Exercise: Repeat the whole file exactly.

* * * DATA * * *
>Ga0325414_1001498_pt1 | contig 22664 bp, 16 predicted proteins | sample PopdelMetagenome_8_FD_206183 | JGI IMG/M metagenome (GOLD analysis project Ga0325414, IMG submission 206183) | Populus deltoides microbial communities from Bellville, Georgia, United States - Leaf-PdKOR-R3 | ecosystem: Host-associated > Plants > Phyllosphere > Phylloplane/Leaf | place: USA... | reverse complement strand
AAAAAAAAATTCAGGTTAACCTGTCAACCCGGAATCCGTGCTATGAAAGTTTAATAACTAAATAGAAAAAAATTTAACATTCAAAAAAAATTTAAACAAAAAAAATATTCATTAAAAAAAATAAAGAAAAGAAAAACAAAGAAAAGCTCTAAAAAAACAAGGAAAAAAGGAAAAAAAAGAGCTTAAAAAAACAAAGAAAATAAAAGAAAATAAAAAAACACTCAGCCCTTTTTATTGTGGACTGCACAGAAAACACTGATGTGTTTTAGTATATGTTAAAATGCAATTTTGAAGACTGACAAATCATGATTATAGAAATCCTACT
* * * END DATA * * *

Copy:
>Ga0325414_1001498_pt1 | contig 22664 bp, 16 predicted proteins | sample PopdelMetagenome_8_FD_206183 | JGI IMG/M metagenome (GOLD analysis project Ga0325414, IMG submission 206183) | Populus deltoides microbial communities from Bellville, Georgia, United States - Leaf-PdKOR-R3 | ecosystem: Host-associated > Plants > Phyllosphere > Phylloplane/Leaf | place: USA... | reverse complement strand
AAAAAAAAATTCAGGTTAACCTGTCAACCCGGAATCCGTGCTATGAAAGTTTAATAACTAAATAGAAAAAAATTTAACATTCAAAAAAAATTTAAACAAAAAAAATATTCATTAAAAAAAATAAAGAAAAGAAAAACAAAGAAAAGCTCTAAAAAAACAAGGAAAAAAGGAAAAAAAAGAGCTTAAAAAAACAAAGAAAATAAAAGAAAATAAAAAAACACTCAGCCCTTTTTATTGTGGACTGCACAGAAAACACTGATGTGTTTTAGTATATGTTAAAATGCAATTTTGAAGACTGACAAATCATGATTATAGAAATCCTACT